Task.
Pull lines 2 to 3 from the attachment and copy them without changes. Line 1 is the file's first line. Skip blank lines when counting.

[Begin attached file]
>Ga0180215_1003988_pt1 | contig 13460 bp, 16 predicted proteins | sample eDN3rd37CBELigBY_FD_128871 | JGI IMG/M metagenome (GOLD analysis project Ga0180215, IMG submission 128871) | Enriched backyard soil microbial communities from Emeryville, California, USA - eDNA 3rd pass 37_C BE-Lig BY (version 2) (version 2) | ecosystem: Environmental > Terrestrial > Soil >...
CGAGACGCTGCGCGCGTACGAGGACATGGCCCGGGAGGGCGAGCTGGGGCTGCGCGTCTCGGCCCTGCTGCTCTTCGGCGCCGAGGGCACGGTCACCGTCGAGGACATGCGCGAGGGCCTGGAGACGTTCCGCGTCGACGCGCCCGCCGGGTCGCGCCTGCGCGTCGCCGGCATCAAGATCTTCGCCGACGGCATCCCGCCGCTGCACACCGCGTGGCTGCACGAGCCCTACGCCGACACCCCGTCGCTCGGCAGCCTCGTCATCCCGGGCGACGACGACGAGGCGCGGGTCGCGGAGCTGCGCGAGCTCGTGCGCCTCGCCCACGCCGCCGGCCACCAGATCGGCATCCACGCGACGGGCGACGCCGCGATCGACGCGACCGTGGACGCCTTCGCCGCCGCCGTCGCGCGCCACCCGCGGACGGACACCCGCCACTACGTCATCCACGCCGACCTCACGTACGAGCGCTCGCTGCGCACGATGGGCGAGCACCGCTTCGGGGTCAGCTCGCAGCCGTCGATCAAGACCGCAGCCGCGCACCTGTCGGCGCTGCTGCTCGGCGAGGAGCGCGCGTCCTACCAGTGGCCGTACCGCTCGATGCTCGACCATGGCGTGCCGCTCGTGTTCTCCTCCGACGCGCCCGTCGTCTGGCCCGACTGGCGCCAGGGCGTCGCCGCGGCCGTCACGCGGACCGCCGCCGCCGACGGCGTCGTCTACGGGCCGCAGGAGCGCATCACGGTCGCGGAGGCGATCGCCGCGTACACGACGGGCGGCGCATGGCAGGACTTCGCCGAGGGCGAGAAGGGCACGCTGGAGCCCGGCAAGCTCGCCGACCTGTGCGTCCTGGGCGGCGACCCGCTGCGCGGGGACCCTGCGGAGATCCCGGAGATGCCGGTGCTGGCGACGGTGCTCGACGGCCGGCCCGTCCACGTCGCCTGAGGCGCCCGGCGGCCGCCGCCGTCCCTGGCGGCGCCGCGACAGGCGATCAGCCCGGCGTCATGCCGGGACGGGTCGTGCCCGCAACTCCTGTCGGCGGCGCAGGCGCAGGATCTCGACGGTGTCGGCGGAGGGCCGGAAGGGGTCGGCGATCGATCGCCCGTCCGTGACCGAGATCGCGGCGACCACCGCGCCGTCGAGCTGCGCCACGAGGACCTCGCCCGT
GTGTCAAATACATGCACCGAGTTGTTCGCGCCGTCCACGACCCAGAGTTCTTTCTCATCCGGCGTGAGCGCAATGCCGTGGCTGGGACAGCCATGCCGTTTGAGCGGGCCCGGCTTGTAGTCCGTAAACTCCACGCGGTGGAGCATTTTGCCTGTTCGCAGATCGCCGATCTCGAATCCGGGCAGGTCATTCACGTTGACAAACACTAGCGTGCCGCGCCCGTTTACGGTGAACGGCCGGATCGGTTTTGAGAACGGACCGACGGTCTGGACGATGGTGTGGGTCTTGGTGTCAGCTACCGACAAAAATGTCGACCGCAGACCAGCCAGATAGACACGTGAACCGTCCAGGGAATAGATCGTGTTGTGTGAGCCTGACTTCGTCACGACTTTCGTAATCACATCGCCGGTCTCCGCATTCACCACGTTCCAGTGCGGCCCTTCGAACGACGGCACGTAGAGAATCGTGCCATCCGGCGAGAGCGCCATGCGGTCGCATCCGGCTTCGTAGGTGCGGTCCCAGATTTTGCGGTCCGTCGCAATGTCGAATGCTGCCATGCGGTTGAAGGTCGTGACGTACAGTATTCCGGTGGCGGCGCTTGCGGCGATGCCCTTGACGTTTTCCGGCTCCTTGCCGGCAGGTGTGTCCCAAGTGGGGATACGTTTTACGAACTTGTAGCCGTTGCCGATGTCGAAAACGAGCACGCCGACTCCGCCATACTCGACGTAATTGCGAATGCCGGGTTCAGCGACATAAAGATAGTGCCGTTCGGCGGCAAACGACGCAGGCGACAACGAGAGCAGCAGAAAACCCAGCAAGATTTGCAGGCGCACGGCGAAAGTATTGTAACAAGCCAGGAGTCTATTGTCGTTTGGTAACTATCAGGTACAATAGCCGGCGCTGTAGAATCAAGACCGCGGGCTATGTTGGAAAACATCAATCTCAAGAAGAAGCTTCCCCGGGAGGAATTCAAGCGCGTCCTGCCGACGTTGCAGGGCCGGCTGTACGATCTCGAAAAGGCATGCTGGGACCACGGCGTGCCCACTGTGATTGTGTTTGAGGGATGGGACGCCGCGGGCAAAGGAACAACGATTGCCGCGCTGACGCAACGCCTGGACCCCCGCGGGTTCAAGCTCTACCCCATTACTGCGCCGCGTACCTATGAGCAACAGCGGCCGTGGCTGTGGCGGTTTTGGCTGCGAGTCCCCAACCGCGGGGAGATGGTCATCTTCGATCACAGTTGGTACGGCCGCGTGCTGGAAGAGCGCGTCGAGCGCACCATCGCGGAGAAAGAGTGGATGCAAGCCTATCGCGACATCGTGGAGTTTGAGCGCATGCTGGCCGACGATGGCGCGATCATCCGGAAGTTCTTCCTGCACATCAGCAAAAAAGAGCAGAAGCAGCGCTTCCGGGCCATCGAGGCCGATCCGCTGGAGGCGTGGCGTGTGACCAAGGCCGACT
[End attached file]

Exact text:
CGAGACGCTGCGCGCGTACGAGGACATGGCCCGGGAGGGCGAGCTGGGGCTGCGCGTCTCGGCCCTGCTGCTCTTCGGCGCCGAGGGCACGGTCACCGTCGAGGACATGCGCGAGGGCCTGGAGACGTTCCGCGTCGACGCGCCCGCCGGGTCGCGCCTGCGCGTCGCCGGCATCAAGATCTTCGCCGACGGCATCCCGCCGCTGCACACCGCGTGGCTGCACGAGCCCTACGCCGACACCCCGTCGCTCGGCAGCCTCGTCATCCCGGGCGACGACGACGAGGCGCGGGTCGCGGAGCTGCGCGAGCTCGTGCGCCTCGCCCACGCCGCCGGCCACCAGATCGGCATCCACGCGACGGGCGACGCCGCGATCGACGCGACCGTGGACGCCTTCGCCGCCGCCGTCGCGCGCCACCCGCGGACGGACACCCGCCACTACGTCATCCACGCCGACCTCACGTACGAGCGCTCGCTGCGCACGATGGGCGAGCACCGCTTCGGGGTCAGCTCGCAGCCGTCGATCAAGACCGCAGCCGCGCACCTGTCGGCGCTGCTGCTCGGCGAGGAGCGCGCGTCCTACCAGTGGCCGTACCGCTCGATGCTCGACCATGGCGTGCCGCTCGTGTTCTCCTCCGACGCGCCCGTCGTCTGGCCCGACTGGCGCCAGGGCGTCGCCGCGGCCGTCACGCGGACCGCCGCCGCCGACGGCGTCGTCTACGGGCCGCAGGAGCGCATCACGGTCGCGGAGGCGATCGCCGCGTACACGACGGGCGGCGCATGGCAGGACTTCGCCGAGGGCGAGAAGGGCACGCTGGAGCCCGGCAAGCTCGCCGACCTGTGCGTCCTGGGCGGCGACCCGCTGCGCGGGGACCCTGCGGAGATCCCGGAGATGCCGGTGCTGGCGACGGTGCTCGACGGCCGGCCCGTCCACGTCGCCTGAGGCGCCCGGCGGCCGCCGCCGTCCCTGGCGGCGCCGCGACAGGCGATCAGCCCGGCGTCATGCCGGGACGGGTCGTGCCCGCAACTCCTGTCGGCGGCGCAGGCGCAGGATCTCGACGGTGTCGGCGGAGGGCCGGAAGGGGTCGGCGATCGATCGCCCGTCCGTGACCGAGATCGCGGCGACCACCGCGCCGTCGAGCTGCGCCACGAGGACCTCGCCCGT
GTGTCAAATACATGCACCGAGTTGTTCGCGCCGTCCACGACCCAGAGTTCTTTCTCATCCGGCGTGAGCGCAATGCCGTGGCTGGGACAGCCATGCCGTTTGAGCGGGCCCGGCTTGTAGTCCGTAAACTCCACGCGGTGGAGCATTTTGCCTGTTCGCAGATCGCCGATCTCGAATCCGGGCAGGTCATTCACGTTGACAAACACTAGCGTGCCGCGCCCGTTTACGGTGAACGGCCGGATCGGTTTTGAGAACGGACCGACGGTCTGGACGATGGTGTGGGTCTTGGTGTCAGCTACCGACAAAAATGTCGACCGCAGACCAGCCAGATAGACACGTGAACCGTCCAGGGAATAGATCGTGTTGTGTGAGCCTGACTTCGTCACGACTTTCGTAATCACATCGCCGGTCTCCGCATTCACCACGTTCCAGTGCGGCCCTTCGAACGACGGCACGTAGAGAATCGTGCCATCCGGCGAGAGCGCCATGCGGTCGCATCCGGCTTCGTAGGTGCGGTCCCAGATTTTGCGGTCCGTCGCAATGTCGAATGCTGCCATGCGGTTGAAGGTCGTGACGTACAGTATTCCGGTGGCGGCGCTTGCGGCGATGCCCTTGACGTTTTCCGGCTCCTTGCCGGCAGGTGTGTCCCAAGTGGGGATACGTTTTACGAACTTGTAGCCGTTGCCGATGTCGAAAACGAGCACGCCGACTCCGCCATACTCGACGTAATTGCGAATGCCGGGTTCAGCGACATAAAGATAGTGCCGTTCGGCGGCAAACGACGCAGGCGACAACGAGAGCAGCAGAAAACCCAGCAAGATTTGCAGGCGCACGGCGAAAGTATTGTAACAAGCCAGGAGTCTATTGTCGTTTGGTAACTATCAGGTACAATAGCCGGCGCTGTAGAATCAAGACCGCGGGCTATGTTGGAAAACATCAATCTCAAGAAGAAGCTTCCCCGGGAGGAATTCAAGCGCGTCCTGCCGACGTTGCAGGGCCGGCTGTACGATCTCGAAAAGGCATGCTGGGACCACGGCGTGCCCACTGTGATTGTGTTTGAGGGATGGGACGCCGCGGGCAAAGGAACAACGATTGCCGCGCTGACGCAACGCCTGGACCCCCGCGGGTTCAAGCTCTACCCCATTACTGCGCCGCGTACCTATGAGCAACAGCGGCCGTGGCTGTGGCGGTTTTGGCTGCGAGTCCCCAACCGCGGGGAGATGGTCATCTTCGATCACAGTTGGTACGGCCGCGTGCTGGAAGAGCGCGTCGAGCGCACCATCGCGGAGAAAGAGTGGATGCAAGCCTATCGCGACATCGTGGAGTTTGAGCGCATGCTGGCCGACGATGGCGCGATCATCCGGAAGTTCTTCCTGCACATCAGCAAAAAAGAGCAGAAGCAGCGCTTCCGGGCCATCGAGGCCGATCCGCTGGAGGCGTGGCGTGTGACCAAGGCCGACT